“Age doesn’t matter,” asserts Clyde Alejandro Getty, a 48-year old freestyle skier born in the United States but representing Argentina at the 2010 Vancouver Winter Olympics kicking off in February.
The oldest freestyle competing skier in the world is an aerialist, no less. Yes, aerialist skiers are those that jump off ramps and rise over 45 feet in the air, twist, turn and flip, then smoothly land on snow down below. They finish by raising their arms jubilantly enjoying the natural adrenaline rush of having completed their daring feat.
That is how it goes for the best in the world, at least most of the time.
The last time the two-time Olympian jumped at the 2006 Winter Olympics in Torino, Italy, he fell and landed flat on his face. To his surprise, after he got up, wiped the snow off his face, and flashed a smile, he was greeted with loud and enthusiastic cheers and applause by the fans. He then decided to raise his arms and to celebrate as if that jump had assured him of a medal.
Far from a medal, Getty, 44 years-old at that time, finished dead last in the 28th place.
But that did not discourage him from continuing to practice the sport he loves. To Getty, competing at the Olympics has little to do with earning an Olympic medal. To the resilient and hyperactive athlete, winning is having the privilege of pursuing the sporting discipline he is so passionate about at the highest level.
“My goal is to land two triples,” Getty says. “If I want to be a bit more ambitious, my goal would be to land two triples and to make the finals. That would be my gold medal.”
The former U.S. ski national team member was born in the United States to Argentinean parents. In 1999, after being dropped from consideration for the U.S. Olympic Team due to age, according to Getty, he decided to become an Argentinean citizen. He then went on to represent Argentina at the 2002 and 2006 Winter Olympics. He is the only active competitive Argentinean aerialist skier.
As he gets closer to participating in his third Olympic competition, he says that he appreciates more than ever the joy that the sport gives him and is fully conscious that this will be his last participation in the grand global sporting celebration. “You have to think, how long am I going to be doing triple flips?” he asked rhetorically. The answer is obvious, as long as his body permits. He is that persistent, passionate and dedicated to this sport.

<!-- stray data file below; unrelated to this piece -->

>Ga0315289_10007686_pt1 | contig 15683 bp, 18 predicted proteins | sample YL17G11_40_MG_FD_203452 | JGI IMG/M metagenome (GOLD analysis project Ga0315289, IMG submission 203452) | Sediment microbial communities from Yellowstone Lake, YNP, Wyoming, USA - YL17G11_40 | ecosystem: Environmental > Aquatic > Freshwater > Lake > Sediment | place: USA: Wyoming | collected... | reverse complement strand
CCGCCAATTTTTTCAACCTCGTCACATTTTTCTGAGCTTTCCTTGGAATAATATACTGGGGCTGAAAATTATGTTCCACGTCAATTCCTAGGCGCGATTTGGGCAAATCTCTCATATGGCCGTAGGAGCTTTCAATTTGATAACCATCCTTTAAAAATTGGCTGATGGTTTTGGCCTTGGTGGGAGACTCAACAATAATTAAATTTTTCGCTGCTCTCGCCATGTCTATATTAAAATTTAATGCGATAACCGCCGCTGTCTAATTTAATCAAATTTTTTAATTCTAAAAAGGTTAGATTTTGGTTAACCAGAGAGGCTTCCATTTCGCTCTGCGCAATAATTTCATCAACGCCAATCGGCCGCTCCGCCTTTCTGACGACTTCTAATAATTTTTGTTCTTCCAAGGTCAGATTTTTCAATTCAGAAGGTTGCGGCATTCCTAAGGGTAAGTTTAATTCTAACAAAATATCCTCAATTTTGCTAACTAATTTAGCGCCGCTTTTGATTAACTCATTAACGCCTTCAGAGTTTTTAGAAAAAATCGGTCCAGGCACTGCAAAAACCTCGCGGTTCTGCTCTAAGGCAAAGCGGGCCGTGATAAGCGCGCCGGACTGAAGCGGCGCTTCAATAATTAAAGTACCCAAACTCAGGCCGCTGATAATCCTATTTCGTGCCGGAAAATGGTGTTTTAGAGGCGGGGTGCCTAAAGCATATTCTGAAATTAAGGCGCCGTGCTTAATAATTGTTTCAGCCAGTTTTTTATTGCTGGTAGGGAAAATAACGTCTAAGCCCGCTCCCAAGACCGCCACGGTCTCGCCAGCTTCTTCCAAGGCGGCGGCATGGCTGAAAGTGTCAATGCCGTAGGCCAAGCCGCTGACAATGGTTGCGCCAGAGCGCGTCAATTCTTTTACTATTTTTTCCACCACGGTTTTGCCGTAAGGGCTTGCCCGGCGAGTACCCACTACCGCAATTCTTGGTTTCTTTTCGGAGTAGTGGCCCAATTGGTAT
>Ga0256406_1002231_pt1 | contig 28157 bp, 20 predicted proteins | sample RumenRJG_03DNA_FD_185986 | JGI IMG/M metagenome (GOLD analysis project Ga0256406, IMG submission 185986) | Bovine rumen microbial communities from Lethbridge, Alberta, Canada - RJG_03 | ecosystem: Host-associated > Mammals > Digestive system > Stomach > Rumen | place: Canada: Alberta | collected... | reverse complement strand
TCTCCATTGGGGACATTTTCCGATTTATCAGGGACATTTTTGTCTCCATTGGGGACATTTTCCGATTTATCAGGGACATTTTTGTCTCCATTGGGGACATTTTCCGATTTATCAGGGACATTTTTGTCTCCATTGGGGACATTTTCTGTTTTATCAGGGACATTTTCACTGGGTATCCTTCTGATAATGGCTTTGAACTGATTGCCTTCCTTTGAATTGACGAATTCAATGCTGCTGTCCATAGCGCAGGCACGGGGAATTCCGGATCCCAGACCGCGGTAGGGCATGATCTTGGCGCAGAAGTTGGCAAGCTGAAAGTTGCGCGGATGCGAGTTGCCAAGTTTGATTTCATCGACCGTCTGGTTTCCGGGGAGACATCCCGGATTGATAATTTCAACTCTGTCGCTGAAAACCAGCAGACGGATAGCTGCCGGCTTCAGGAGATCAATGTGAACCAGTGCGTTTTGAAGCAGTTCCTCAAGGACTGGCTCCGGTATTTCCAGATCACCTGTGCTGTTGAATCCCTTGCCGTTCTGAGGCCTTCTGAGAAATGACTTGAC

His methodical training regimen includes bouncing off a trampoline attached to flexible ropes. He also skies in knee-deep snow and jumps off improvised ramps. His landings sometimes fail. But what never fails is his steely resolve, persistence and stubborn passion for the sport.
Closing in to his 50th birthday, Getty’s most inspirational accomplishment is staying thoroughly fit and able to compete with the world’s best. Many fans, athletes and casual observers over 40 years of age will surely take notice and will be inspired to become more active and fit. Getty is living proof that with a proper training regimen and nutrition, plus an indomitable spirit, older people can perform great athletic feats.
That alone will be worthy of an “honorary Olympic Gold Medal,” if there was such an award.
Medal or no medal, first or last place, Getty’s quest vividly exemplifies the spirit of the Olympics. As the Olympic Creed states, "The most important thing in the Olympic Games is not to win but to take part, just as the most important thing in life is not the triumph but the struggle. The essential thing is not to have conquered but to have fought well."
As Getty says: “What matters is not age, what is important is what we carry in our hearts.”
Getty is one of five Olympic athletes selected by Panasonic, an Official Worldwide Olympic Partner, because they have overcome a variety of adverse circumstances in seeking the opportunity to compete in the Olympic Games. For more information please visit: http://5dreams.panasonic.net/